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  1. Bf.109F-4 Weekend Edition (84188) 1:48 Eduard The Bf.109 needs little introduction, suffice to say that it was the Luftwaffe’s mainstay frontline fighter throughout WWII, and went through many incarnations in the constant leapfrogging of technology in order to keep up with and in some cases surpass the allied fighters it was up against. The F variant was the second major redesign of the basic airframe, including a further uprated engine and the attendant strengthening of the airframe that required, plus adding rounded tips to the wings that remained for the rest of the 109’s career. It fought in small numbers toward the end of the Battle of Britain and was finally phased out of front-line service in 1942 to be replaced by the Gustav, some of the obsolete airframes used as Mistel chaperones, which was a dangerous task. The Kit This is a reboxing of Eduard’s recent tool that is based upon the original Emil tooling that was released as far back as 2013, as unbelievable as that might sound. The weekend Editions have traditionally been stripped-down basic kits with one decal option and nothing else, for the dedicated modeller to build and paint them over a weekend. They’ve clearly never met me! The kit arrives in a blue-themed Weekend top-opening box, and inside are four sprues of grey styrene, a clear sprue, instruction booklet and two decal sheets that contain four marking options plus a sheet that’s devoted to just the stencils. Detail is up to Eduard’s usual high standard, without the Photo-Etch (PE) that usually accompanies their ProfiPACK editions, which will doubtless please those that are PE phobic. Construction begins in the cockpit, with styrene details aplenty, plus a nice transparent fuel feeder pipe, which is clear so that you can mask the vision port and paint the rest. This was a lo-fi way for the pilot to quickly check whether his engine was sucking vapours, or had stalled for another reason. Seatbelt decals are included, and the instrument panel has a choice of a detailed panel to paint, or a flat panel to apply a decal to, although with plenty of softening solution, you could probably apply the decal over the raised details of the other panel if you wish. The sidewalls too are decorated with more decals, after which you can close the fuselage. Don't forget to trap the tail wheel between the halves, or you'll regret it later. The backplate for the spinner and exhaust stubs are installed, and the top cowling with gun inserts is glued into place along with the intake for the engine's turbocharger, a hinge section is fixed tothe top of the cowling, and flame-hiders exhausts that are pushed through from the inside on both sides. For the tropical options, a filter body is inserted into the turbocharger intake, wrapping a decal around the cylindrical section to depict the filter material. The elevator fins are each two parts and fit using pins, with separate elevators and rudder. The wings are based upon a full-width lower, adding main gear sidewalls and split upper wings, plus separate parts for the leading-edge slats (gravity deployed when stationary), ailerons, and the two-layer flaps that butt up to the back of the radiator bays, which have details engraved front and back, as does the chin-scoop. A scrap diagram shows the correct positioning of the flaps when they are deployed. The main gear is the same narrow-track stuff of earlier models, with separate tyres and hubs, plus captive bay doors, slotting into the bay snugly. Horn-balances are fitted to the ailerons to finish under the wings. In the cockpit, the gunsight is added from a partially painted (by you) clear part, and if you add a little translucent green/blue to the edge to simulate the thickness of the glass, it will improve the look of the finished part. The windscreen is glued into position, and the canopy has head armour inserted at an angle shown by the accompanying diagram, slotting in between the windscreen and fixed rear portion, the latter having an aerial inserted into the hole in the rear. The canopy can be posed open by adding a restraint from fine wire, and some decal options have additional armour applied to the front of the windscreen, which is best done with a non-fogging glue or clear varnish. The prop is a single part, which has the two-piece spinner clamped around it, after which you can either glue it in place, or leave it loose for travel and impromptu spinning if you like. Once painting is complete, a pair of strengthening straps are applied as decals under the tail on both side for two of the decal options only. Markings Contrary to Weekend Editions of yesteryear, this boxing has four decal options, with plenty of variation in colour and location of the airframes. From the box you can build one of the following: Bf.109F-4/Trop, Wnr.8673 Hptm. Hans-Joachim Marseille, CO of 3./JG27, Quotaifiya, Egypt, September 1942 Bf.109F-4, Lt. Hans-Joachim Heyer, 8./JG54, Siverskaya, Soviet Union, 1942 Bf.109F-4/Z. Wnr.7420, Lt. Hermann A Graf, CO of 9./JG52, Kharkov-Rogan, Soviet Union, May 1942 Bf.109F-4/Trop, Wnr.10145, Fw. Rudolf Müller, 6./JG5, Petsamo, Finland, June 1942 The decals are printed by Eduard and are in good registration, sharpness and colour density, with a thin gloss carrier film cut loosely around the printed areas. The stencils are on a separate sheet, and are marked on a page of the booklet, separate from the rest of the markings to avoid confusion from trying to read overly busy diagrams. Don’t forget that as of 2021, the carrier film from Eduard decals can be coaxed away from the printed part of the decal after they have been applied, effectively rendering them carrier-free, making the decals much thinner and more realistic, and obviating the need to apply successive coats of clear varnish to hide the edges of the film. It’s a great step further in realism from my point of view. Conclusion A welcome re-release of this excellent kit without the bells and whistles that some folks don’t need or want. If you change your mind though, they’re available separately anyway for you to pick and choose. Highly recommended. Review sample courtesy of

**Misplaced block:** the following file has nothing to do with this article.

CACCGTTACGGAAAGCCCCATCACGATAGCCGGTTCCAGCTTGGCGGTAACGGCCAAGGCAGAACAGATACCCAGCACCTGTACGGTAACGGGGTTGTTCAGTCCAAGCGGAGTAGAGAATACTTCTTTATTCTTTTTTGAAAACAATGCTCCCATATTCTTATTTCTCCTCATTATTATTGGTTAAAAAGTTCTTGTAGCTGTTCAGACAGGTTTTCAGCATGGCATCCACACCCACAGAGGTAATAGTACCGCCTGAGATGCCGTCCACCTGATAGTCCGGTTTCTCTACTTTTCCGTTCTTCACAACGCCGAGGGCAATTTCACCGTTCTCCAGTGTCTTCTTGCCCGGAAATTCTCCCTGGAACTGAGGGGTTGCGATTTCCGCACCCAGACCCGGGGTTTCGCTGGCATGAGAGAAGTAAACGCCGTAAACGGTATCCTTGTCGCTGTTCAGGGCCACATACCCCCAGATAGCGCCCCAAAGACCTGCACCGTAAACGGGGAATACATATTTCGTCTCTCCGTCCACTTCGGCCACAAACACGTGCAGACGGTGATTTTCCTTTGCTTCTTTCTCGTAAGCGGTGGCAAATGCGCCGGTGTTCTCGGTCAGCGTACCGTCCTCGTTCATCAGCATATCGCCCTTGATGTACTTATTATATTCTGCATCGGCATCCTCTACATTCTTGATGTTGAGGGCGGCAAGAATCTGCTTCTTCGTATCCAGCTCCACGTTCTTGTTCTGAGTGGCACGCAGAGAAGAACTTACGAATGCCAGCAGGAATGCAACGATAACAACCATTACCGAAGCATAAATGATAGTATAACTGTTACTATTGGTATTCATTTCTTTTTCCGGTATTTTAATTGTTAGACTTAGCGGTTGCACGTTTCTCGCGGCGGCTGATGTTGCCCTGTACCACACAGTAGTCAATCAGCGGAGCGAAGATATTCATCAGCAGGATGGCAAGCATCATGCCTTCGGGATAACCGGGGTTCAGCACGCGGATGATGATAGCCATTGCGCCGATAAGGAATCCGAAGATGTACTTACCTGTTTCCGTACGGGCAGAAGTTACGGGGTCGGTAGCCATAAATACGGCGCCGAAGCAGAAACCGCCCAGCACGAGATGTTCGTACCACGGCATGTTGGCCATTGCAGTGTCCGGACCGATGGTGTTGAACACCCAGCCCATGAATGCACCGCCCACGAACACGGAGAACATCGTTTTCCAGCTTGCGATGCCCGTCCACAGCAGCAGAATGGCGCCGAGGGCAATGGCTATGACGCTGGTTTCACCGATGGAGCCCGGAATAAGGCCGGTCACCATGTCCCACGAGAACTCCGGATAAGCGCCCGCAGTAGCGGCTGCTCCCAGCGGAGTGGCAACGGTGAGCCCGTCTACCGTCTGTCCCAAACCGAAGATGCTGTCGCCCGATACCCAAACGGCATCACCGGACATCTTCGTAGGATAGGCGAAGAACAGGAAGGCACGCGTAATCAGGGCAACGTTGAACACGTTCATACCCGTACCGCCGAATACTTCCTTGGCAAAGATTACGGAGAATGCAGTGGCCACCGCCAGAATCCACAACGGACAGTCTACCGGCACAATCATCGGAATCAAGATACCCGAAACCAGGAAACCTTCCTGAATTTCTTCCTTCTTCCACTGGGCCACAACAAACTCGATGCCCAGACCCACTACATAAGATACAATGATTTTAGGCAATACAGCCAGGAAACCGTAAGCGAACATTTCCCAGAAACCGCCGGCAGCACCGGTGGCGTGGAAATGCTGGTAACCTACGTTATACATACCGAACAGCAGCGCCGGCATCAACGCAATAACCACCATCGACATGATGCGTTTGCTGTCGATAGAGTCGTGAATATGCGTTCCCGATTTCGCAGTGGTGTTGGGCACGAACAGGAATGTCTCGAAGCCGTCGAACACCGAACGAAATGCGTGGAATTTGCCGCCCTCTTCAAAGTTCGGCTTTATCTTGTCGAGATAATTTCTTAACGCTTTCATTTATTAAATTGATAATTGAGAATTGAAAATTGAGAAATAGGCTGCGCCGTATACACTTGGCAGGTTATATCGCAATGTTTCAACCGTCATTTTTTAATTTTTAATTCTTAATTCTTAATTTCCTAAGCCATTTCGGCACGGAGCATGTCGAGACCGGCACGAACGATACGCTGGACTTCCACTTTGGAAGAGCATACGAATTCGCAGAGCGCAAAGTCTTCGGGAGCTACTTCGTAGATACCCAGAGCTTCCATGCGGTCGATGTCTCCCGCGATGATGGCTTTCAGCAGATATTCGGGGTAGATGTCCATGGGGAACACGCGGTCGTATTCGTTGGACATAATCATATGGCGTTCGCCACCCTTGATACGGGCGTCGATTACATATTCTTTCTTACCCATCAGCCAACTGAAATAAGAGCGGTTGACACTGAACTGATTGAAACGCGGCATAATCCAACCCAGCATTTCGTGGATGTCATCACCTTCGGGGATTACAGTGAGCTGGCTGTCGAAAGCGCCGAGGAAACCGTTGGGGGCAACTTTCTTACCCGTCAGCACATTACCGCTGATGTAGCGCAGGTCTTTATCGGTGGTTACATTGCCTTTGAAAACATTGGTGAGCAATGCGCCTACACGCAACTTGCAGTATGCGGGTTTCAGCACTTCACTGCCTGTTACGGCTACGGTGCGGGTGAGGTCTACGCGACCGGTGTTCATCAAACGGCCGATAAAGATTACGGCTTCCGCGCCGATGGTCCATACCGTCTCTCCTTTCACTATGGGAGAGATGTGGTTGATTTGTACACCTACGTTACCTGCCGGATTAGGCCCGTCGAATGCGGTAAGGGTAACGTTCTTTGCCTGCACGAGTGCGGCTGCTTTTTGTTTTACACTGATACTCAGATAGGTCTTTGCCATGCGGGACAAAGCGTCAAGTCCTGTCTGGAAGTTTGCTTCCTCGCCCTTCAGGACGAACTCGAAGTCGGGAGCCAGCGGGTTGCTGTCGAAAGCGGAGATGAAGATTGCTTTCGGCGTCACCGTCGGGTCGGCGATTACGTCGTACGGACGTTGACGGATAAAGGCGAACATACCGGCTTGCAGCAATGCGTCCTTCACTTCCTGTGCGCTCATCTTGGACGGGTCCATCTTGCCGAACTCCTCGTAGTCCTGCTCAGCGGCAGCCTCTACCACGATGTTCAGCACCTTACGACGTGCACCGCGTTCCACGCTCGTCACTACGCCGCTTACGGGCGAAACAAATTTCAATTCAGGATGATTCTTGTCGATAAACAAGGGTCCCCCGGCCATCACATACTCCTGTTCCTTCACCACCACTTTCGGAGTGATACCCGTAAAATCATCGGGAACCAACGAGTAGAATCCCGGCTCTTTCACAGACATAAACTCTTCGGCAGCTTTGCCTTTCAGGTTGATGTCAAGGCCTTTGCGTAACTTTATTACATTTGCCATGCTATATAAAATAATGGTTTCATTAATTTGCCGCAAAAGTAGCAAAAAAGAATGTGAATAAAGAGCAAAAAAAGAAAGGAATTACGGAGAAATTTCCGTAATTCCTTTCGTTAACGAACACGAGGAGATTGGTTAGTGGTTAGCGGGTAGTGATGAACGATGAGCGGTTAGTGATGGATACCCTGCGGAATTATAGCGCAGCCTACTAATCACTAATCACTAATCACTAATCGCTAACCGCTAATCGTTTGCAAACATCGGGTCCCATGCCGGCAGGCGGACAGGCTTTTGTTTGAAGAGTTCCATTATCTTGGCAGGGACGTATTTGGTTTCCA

2. I'm testing my limited knowledge of Spitfires now but would I be correct to assume that Mk.I's and Mk.II's were never tropicalized using the Vokes filter and therefore any PR Spitfires with such a filter would have been based upon the Mk.V airframe? If the latter is true, would I be correct to assume that the Mk.V's rounded oil cooler would be needed plus a Mk.V propellor unit? I'm using the Pavla set designed for the Airfix Mk.I which only shows to use the supplied resin oil cooler which doesn't look rounded. If my assumptions are correct, I can use the Airfix Va as the starting point with a spare Vb propellor and spinner. Regards Clive